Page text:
Poke

Intro


Poke is the ultimate gaming utility. It's a small program that allows you to cheat in every game out there - published or to be published in the future.

We wrote this program many years ago and it's been available for free for a while. It works with most single-player games out there. It DOES NOT work with multiplayer games. Coincidentally, it also sucks ass to cheat in multiplayer games, and we wouldn't want you to have the program for that purpose anyway.

How does it work?


If you are an avid gameplayer, you probably have a basic understanding on how computers and computer games work.

In a computer game, most numerical values are stored 'as is' in memory. Finding the location where an interesting value is stored, and then modifying that location to something that better suits your needs is not an impossible task - and it's a snap with Poke.

Poke In Use


When you start Poke, it will present you with a list of running processes. If there's a game running, it is usually the first in this list. If you haven't started the game yet, do so now, then ALT-TAB back to Poke, click Refresh, and select it from the list.


Double-click your game in the list. The main Poke dialog will appear:


Click on 'Add...' to add a memory location. The Poke Search Wizard will start. With most games it's extremely easy to find the memory location where key game data is stored. Go into the game then find out the current value of the property. Pause the game if you can then ALT-TAB back to Poke and enter this value into the input field, then click "Next".


It should not take more than a few seconds for Poke to find all memory locations within the game that contain this value. When you get the screen below, go back to the game and do something that causes the value to change. Remember the new value and come back to Poke. Enter the new amount in the input field and click "Next".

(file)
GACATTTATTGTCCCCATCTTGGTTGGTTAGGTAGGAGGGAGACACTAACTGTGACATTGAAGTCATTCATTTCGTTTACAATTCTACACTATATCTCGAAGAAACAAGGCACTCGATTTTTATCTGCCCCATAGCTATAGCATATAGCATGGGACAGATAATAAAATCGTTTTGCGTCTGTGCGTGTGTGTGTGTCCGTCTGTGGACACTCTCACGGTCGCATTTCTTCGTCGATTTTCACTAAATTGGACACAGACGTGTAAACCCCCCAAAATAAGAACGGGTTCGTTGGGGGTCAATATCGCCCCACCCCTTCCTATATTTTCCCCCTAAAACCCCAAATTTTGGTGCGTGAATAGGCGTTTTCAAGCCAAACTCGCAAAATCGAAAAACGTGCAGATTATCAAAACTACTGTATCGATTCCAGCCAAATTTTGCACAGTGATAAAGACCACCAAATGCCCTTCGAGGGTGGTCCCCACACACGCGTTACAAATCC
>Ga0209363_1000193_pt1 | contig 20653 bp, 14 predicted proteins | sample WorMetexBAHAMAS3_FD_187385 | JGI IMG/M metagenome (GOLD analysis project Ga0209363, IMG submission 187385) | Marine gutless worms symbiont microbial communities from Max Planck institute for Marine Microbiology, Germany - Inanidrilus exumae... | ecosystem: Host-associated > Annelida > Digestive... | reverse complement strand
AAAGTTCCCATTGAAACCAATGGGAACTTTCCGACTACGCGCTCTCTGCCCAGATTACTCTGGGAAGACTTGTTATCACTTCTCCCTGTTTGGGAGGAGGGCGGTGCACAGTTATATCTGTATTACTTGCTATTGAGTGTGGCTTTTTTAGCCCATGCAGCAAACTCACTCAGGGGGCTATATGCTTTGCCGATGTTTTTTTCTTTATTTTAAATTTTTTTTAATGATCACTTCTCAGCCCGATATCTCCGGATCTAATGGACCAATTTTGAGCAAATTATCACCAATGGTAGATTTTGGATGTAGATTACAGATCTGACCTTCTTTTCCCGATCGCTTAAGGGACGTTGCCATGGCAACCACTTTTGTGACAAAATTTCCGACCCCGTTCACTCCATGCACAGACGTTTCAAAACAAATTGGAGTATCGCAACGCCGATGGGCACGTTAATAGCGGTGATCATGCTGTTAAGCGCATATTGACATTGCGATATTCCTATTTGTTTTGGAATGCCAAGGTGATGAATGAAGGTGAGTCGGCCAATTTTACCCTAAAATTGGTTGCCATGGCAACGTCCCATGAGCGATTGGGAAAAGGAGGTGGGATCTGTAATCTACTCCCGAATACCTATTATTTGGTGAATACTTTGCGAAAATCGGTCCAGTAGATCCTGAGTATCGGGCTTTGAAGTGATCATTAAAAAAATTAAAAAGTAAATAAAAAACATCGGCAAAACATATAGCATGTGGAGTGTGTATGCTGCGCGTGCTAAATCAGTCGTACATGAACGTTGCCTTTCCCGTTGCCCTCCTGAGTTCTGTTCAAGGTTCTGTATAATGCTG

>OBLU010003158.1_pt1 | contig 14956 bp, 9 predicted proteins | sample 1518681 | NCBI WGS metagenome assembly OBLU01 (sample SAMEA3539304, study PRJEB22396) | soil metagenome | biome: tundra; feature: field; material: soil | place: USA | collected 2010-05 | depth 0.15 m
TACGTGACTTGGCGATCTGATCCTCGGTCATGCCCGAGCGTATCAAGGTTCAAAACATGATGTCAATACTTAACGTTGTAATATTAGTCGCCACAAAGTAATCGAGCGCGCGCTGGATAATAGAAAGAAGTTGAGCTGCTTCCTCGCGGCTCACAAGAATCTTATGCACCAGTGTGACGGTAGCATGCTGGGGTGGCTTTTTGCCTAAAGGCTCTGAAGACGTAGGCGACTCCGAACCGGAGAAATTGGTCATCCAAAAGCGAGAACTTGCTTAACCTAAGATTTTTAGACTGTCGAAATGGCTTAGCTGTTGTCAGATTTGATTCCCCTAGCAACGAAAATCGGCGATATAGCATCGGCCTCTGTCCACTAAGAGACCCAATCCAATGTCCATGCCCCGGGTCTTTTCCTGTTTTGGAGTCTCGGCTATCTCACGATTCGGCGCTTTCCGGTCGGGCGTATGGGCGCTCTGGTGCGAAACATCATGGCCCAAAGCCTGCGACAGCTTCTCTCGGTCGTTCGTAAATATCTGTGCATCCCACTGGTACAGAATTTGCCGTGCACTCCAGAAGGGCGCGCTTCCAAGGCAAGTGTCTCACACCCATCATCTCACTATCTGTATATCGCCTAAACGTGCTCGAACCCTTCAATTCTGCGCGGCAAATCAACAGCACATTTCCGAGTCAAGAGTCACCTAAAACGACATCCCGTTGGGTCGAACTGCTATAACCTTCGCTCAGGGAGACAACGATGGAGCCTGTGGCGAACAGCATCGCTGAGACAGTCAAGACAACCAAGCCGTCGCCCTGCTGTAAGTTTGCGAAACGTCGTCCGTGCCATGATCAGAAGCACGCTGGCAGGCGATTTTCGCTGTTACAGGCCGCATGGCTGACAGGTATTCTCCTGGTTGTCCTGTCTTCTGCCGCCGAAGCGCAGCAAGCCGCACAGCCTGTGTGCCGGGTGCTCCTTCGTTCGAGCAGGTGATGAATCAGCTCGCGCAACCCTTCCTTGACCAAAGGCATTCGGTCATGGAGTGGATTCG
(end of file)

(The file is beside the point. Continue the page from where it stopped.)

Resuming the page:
You may need to repeat the above step a few times. Once Poke narrows things down to a single location it will prompt you for a description. Enter it then click "Finish".


You are now back at the main dialog, with the memory location you just found showing in the list. You can click 'Current value' and edit the amount - or you can click the Lock checkbox to keep the value unchanged.


Will it work with my favorite game?


Poke will most likely work with any game out there. Some games may be tougher to fool than others, and some may have what looks like active protection against outside tampering.

Diablo II, and old game, is one of these beasts. The creators store critical values in two separate memory locations - and if there is a mismatch between the two, the lower one will be automatically copied to the other location.

But worry not!

Finding Money (either in the stash or in your backpack)


    Remember how much you have, go to Poke, and find the two memory locations. It will take several passes of searching and spending or dropping gold. When you are left with only two locations, click the "Add all locations" and then click "Next". Name the locations.

    Lock both locations with the Lock checkbox, then edit them. (Set them to the same value!) Now unlock the addresses, and you can go back to the game and have the cash you wanted.

Gaining Levels


    Remember how much experience you have, then search the two locations as described above. You will need to kill a few monsters between each search to gain XP. When you have the two locations where Experience is stored, edit them with the Lock method, so that you will skip several levels.

    Upon returning to the game, you will have plenty of XP. Kill one monster to trigger a level check - and bingo, you have gained a few levels. Repeat if you like.

That's it. Have fun!


Revision History


2.0.1 (Nov-22, 2008)

  • Significant speed improvements
  • Minor UI updates

1.0.0 (2000)

  • First release